Sofia Coppola's haunting, lonely film Lost in Translation or just a youtube search of Japanese commercials featuring North American celebrities can give you a good sense of just how much can be miscommunicated between languages and cultures. It's something the business world endless has its copywriters expound upon: how to incorporate globalization into your industry to maximize profits and other, similarly titled webinars that make any sane office drone's eyes bleed.
But film was an international proposition from the jump, ever since the Lumiere Bros. premiered their invention in Paris and took it on a world tour.
As storytelling techniques and the medium has evolved, however, so too has the market - now representative of countless languages, nations and age demographics. With all of that information, an imported product like a film may take on a different context in its newfound home.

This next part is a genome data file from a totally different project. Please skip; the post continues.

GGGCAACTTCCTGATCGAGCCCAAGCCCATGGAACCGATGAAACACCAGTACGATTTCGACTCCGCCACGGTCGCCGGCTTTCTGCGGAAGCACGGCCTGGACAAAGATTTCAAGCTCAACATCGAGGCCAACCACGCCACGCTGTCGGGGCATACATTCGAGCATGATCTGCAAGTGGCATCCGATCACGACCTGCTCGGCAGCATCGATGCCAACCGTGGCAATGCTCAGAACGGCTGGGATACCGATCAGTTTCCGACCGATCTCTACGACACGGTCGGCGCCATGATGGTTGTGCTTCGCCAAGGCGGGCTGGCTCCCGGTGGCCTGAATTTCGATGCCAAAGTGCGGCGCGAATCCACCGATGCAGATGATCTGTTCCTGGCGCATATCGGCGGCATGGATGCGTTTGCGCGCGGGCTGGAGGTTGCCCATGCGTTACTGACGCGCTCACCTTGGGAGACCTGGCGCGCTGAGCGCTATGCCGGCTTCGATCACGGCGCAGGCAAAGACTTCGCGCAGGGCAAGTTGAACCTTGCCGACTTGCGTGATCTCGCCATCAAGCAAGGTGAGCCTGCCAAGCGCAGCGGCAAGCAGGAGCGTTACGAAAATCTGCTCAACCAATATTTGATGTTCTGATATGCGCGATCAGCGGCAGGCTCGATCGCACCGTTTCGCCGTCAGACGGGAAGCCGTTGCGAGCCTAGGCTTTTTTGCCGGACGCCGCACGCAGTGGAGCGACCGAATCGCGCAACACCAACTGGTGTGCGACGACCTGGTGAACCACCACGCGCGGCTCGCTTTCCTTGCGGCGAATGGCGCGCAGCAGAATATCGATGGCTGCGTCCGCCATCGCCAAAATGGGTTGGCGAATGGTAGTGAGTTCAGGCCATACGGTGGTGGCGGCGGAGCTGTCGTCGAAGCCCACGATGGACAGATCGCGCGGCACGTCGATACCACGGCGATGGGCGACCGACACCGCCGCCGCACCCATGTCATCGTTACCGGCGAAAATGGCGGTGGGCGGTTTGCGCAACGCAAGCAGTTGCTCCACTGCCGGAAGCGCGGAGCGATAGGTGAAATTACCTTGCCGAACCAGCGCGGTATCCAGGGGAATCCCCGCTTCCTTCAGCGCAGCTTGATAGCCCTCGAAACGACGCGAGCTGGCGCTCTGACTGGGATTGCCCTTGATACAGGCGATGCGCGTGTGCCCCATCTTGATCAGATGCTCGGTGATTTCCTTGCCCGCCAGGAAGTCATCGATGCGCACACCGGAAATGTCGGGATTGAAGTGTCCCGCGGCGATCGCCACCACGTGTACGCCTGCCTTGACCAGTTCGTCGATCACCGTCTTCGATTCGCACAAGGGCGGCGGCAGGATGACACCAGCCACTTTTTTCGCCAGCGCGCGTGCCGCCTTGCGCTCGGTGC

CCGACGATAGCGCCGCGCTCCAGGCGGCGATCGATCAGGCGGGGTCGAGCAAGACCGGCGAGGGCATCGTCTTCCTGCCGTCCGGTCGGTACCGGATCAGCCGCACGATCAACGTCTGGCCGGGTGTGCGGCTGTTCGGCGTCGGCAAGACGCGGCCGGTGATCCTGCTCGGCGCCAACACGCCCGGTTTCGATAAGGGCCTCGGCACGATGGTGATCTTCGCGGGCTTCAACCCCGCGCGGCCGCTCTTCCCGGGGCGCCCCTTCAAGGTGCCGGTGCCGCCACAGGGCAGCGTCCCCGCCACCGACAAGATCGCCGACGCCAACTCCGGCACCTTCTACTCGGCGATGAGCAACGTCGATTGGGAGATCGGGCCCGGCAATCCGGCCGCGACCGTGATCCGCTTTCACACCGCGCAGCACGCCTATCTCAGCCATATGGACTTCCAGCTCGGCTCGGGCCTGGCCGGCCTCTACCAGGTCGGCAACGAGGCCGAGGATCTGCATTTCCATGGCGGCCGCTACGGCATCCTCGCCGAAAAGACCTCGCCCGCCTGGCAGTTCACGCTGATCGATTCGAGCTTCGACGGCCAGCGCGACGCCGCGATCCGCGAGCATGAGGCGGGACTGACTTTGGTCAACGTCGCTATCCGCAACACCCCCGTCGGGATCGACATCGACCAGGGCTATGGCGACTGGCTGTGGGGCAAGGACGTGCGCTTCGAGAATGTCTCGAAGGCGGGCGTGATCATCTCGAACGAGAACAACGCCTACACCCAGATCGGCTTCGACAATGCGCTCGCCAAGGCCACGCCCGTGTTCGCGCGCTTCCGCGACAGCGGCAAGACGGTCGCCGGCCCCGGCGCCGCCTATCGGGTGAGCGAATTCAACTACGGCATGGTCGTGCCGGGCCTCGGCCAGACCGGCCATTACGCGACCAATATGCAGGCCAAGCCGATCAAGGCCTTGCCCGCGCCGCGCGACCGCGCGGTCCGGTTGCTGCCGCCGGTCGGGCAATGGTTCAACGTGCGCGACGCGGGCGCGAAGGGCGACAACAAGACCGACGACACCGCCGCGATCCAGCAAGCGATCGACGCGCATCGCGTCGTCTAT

As a result of a lack of cultural understanding, some political concerns and some bizarrely inventive marketing, these are how films came across in other countries.
10. Pizza Hut Replaced Taco Bell Outside The USA - Demolition Man
Sylvester Stallone recently made headlines when he teased us with the possibility of a Demolition Man sequel. The original, from 1993, is renowned for being shockingly prescient; predicting the rise in both political correctness and Arnold Schwarzenegger's rise in government. It did, however, leave audiences frustrated, spending years trying to figure out the long-held mystery of the three sea shells.
The film looks like a greenlight, which is great news for fansBut European audiences might be confused if the sequel doesn't keep the continuity of the international version, which has Pizza Hut surviving the "Franchise Wars" (a prequel waiting to happen), which led to some digital changes to restaurant logos and dubbed dialogue.
If one is to look closely, however, you can still spot a few Taco Bells rebelliously fighting to stay alive.